Why Permaculture Landscaping?

Why choose Permaculture landscaping over conventional or eco-landscaping? Read on to find out more about the history and practices that make Permaculture the best fit for the modern yard. 

The Art of Landscaping

Humans have been altering the landscape around them since we first came together in settlements. All ancient civilizations altered and manipulated their environment to satisfy their needs for food, security and beauty, leaving a remarkable legacy on the land that can still be seen today.

In the modern urban age, landscaping has evolved to signify specifically the process of selecting and laying out plants, altering terrain, directing and managing water and adding structures to an area to enhance its appearance and create usable spaces for outdoor activities.

Some homeowners prefer a balance between hardscape (e.g., gazebos, pergolas, decks) and softscape (i.e., plants). Some prefer to emphasize outdoor entertaining spaces with minimal amounts of softscaping, while others prefer prominent water features. Each person’s tastes ultimately determine what goes into their particular design.

Conventional Landscaping

Conventional landscaping tends to use low-cost, non-native plant species amenable to industrial maintenance techniques like mowers and pesticides. Materials are often chosen for short-term durability and aesthetics and not for ethical and sustainable sourcing or recyclability. Conventional landscaping requires considerable and ongoing water and fertilizer inputs, replantings, repairs and replacements to ensure that it remains healthy and elegant.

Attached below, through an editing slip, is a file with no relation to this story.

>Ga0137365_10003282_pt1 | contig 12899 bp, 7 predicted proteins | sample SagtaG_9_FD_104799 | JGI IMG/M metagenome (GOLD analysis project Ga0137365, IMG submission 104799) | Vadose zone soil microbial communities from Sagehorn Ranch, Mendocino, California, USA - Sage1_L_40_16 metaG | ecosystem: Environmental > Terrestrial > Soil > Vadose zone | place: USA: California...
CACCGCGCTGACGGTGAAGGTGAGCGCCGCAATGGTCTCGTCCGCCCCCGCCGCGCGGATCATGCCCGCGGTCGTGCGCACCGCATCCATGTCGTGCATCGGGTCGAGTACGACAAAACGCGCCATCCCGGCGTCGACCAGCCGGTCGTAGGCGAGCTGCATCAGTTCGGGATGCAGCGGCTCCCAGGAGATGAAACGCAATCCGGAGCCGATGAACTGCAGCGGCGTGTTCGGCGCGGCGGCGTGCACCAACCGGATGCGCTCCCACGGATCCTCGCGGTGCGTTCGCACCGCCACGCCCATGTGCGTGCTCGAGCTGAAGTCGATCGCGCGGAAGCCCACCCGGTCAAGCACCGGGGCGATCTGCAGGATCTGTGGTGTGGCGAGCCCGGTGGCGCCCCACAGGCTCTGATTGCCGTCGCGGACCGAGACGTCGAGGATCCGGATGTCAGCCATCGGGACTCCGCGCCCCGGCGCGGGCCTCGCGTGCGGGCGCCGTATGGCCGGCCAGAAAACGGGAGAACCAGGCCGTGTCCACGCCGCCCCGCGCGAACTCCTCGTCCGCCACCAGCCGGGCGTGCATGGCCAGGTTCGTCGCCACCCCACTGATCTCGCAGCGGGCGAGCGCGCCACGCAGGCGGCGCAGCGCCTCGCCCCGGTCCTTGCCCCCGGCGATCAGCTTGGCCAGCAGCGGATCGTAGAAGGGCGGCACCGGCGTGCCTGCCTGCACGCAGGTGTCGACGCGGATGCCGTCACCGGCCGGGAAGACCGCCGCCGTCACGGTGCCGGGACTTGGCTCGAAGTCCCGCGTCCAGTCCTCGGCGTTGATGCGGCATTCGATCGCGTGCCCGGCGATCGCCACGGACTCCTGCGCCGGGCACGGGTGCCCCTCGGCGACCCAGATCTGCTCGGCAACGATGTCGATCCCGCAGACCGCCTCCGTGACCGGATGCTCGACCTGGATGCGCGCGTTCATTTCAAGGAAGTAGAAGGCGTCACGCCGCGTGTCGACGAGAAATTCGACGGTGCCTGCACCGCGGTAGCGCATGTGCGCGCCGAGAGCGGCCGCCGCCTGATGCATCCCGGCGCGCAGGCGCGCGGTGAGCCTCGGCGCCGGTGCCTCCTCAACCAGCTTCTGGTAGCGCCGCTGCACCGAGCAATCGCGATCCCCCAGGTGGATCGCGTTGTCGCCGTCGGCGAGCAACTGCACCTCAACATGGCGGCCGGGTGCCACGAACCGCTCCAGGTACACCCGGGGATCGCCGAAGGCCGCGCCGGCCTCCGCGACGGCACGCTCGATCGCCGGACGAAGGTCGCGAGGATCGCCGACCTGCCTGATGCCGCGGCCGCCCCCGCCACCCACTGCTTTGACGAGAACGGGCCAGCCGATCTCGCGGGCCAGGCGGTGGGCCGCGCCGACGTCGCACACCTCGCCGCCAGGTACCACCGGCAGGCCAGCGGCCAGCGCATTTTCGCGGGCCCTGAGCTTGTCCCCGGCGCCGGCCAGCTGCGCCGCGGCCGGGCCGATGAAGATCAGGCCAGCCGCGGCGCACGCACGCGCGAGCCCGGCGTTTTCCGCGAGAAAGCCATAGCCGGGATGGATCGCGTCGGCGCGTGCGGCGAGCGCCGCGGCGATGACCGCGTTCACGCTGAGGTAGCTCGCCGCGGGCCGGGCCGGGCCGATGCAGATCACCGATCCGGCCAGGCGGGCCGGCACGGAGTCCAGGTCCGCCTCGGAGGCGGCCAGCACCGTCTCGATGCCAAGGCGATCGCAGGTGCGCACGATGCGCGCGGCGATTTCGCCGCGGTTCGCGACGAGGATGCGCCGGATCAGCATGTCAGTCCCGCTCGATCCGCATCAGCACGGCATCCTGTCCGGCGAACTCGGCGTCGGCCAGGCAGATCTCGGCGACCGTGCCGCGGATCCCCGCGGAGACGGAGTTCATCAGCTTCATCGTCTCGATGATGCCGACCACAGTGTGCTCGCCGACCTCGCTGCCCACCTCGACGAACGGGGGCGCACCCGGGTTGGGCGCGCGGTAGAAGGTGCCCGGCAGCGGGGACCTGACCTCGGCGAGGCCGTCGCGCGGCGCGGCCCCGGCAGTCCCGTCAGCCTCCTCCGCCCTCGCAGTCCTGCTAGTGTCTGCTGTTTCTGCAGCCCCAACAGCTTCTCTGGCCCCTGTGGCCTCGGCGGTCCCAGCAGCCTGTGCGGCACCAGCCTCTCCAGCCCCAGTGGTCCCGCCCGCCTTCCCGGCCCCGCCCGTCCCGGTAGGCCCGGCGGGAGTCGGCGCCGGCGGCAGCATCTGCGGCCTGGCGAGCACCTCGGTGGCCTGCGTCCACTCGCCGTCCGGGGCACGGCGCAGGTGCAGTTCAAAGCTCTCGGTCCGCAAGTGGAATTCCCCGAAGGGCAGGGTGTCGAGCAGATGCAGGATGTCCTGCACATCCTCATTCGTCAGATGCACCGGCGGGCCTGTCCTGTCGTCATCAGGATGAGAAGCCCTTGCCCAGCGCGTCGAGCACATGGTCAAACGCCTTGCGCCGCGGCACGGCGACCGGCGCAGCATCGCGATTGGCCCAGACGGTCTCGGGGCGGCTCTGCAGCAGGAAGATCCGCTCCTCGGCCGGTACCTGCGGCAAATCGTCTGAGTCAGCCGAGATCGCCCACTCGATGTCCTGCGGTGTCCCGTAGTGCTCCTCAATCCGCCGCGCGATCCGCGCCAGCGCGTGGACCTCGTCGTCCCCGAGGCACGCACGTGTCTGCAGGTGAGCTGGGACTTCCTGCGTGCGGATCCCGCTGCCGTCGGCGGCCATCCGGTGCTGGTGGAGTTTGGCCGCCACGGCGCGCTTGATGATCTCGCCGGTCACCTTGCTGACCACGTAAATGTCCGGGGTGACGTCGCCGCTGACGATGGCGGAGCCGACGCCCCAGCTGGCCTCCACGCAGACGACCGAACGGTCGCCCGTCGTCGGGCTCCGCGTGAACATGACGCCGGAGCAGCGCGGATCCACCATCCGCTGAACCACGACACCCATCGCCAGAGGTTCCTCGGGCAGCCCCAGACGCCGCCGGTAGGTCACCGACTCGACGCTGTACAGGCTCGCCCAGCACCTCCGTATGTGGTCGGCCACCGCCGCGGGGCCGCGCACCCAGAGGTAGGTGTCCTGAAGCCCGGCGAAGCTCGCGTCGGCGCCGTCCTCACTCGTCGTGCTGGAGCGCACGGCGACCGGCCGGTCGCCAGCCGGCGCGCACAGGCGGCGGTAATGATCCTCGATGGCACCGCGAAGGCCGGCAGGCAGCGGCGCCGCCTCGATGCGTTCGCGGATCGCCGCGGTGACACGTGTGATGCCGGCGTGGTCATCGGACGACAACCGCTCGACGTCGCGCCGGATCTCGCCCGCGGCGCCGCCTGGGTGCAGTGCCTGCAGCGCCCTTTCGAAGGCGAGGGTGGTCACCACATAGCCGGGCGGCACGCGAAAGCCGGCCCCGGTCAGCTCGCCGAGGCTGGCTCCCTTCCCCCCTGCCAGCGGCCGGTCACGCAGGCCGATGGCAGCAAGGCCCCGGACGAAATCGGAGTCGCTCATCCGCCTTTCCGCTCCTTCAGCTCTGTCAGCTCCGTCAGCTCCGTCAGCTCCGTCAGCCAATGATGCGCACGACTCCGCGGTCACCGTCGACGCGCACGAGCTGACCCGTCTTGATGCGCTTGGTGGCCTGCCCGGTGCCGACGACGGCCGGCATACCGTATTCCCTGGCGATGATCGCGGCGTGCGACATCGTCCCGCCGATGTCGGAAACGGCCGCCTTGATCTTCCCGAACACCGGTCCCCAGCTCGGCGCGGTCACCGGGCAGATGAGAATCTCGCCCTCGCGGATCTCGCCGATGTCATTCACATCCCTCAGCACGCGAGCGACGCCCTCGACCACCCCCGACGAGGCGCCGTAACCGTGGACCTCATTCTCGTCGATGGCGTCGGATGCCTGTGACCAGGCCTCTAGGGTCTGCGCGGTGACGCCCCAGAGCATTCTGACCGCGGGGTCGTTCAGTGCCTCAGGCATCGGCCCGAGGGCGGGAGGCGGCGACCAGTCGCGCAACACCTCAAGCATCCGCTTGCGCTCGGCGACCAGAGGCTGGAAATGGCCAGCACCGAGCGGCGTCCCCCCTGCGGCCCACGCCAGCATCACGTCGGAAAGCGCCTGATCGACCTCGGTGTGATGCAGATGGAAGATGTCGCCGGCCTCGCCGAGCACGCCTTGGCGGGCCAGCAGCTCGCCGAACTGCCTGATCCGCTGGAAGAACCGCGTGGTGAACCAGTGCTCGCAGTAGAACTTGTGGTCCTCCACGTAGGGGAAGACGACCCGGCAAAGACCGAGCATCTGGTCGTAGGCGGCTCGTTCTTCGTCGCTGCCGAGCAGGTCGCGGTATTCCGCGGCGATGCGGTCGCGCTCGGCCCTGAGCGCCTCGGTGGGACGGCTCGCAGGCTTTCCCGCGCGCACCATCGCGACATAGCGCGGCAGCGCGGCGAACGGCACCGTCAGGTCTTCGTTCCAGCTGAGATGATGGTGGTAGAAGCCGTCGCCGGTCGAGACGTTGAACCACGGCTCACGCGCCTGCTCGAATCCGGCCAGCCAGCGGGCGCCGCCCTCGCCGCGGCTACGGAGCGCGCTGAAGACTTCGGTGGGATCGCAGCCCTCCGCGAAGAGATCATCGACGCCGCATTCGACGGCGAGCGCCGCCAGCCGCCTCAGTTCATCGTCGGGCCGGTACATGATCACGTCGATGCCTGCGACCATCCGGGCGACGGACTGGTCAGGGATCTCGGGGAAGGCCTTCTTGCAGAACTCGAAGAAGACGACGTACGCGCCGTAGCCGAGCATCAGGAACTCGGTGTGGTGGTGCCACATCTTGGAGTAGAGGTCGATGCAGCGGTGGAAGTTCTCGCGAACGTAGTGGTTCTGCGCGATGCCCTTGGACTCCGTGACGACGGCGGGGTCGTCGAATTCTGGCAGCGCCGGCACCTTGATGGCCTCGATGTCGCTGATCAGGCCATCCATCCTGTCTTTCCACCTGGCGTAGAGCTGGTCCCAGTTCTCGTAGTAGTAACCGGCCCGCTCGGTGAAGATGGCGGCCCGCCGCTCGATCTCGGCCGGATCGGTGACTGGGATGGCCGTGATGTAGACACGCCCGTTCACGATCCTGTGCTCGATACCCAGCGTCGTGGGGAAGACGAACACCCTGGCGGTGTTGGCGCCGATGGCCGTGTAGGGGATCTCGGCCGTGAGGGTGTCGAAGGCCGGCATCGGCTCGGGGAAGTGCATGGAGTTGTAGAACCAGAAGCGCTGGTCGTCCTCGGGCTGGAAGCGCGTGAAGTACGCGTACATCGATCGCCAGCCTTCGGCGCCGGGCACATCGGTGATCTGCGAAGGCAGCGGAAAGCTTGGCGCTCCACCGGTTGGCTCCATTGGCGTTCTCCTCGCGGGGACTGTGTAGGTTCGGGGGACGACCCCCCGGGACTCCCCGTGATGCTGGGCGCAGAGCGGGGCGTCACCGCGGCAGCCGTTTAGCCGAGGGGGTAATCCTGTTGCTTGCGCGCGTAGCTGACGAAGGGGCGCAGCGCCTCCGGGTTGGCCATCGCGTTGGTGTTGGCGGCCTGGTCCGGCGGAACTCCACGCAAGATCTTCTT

With the global awakening towards the environmental crises facing mankind, we’ve seen the rise and growth of the sustainability movement over the past two decades. Many fields have seen a sustainability revolution, questioning and changing their fundamental assumptions. The practice of landscaping has not been immune to this re-evaluation and has been recognized as important in mitigating our contribution to global climate change and loss of ecology.

Eco-Landscaping

This has led to the emergence of Eco-Landscaping techniques and the re-evaluation of the plant species we choose, the water and chemicals we use and many conventional landscaping practices. A new awareness has grown about the environmental impacts of our aesthetic choices.

Eco-Landscaping attempts to replace harmful or wasteful conventional landscaping materials and practices with Eco-friendly equivalents to reduce the overall carbon footprint or environmental consequences of landscaping. It is an excellent choice for many projects -and certainly a move in the right direction- but all too often it tries to meet the same conventional needs with “green” products without fundamentally healing our relationship with our land and environment.

The Rise of Permaculture